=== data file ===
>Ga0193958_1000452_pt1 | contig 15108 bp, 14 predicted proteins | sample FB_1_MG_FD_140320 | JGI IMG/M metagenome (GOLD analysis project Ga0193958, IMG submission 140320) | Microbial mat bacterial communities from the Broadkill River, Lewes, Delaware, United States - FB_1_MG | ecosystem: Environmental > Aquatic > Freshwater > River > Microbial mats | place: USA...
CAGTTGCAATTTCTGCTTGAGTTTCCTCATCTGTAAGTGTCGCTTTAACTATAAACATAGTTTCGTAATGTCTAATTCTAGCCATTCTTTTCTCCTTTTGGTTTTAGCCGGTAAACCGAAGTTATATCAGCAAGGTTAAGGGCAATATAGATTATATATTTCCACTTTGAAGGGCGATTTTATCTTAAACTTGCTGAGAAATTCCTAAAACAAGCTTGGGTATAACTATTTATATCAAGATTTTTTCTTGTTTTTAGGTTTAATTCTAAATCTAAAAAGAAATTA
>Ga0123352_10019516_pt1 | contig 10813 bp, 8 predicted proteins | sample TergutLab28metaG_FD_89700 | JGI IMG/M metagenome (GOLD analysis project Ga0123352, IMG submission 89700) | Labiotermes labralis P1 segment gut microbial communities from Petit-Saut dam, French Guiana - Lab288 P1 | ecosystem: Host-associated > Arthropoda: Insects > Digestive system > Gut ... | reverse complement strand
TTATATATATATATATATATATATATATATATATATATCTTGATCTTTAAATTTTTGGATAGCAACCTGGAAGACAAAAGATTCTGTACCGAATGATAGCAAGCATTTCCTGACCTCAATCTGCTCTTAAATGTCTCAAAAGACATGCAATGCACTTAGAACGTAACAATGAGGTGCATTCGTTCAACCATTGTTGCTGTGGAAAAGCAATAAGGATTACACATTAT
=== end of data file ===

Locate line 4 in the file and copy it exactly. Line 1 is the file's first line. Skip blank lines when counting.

TTATATATATATATATATATATATATATATATATATATCTTGATCTTTAAATTTTTGGATAGCAACCTGGAAGACAAAAGATTCTGTACCGAATGATAGCAAGCATTTCCTGACCTCAATCTGCTCTTAAATGTCTCAAAAGACATGCAATGCACTTAGAACGTAACAATGAGGTGCATTCGTTCAACCATTGTTGCTGTGGAAAAGCAATAAGGATTACACATTAT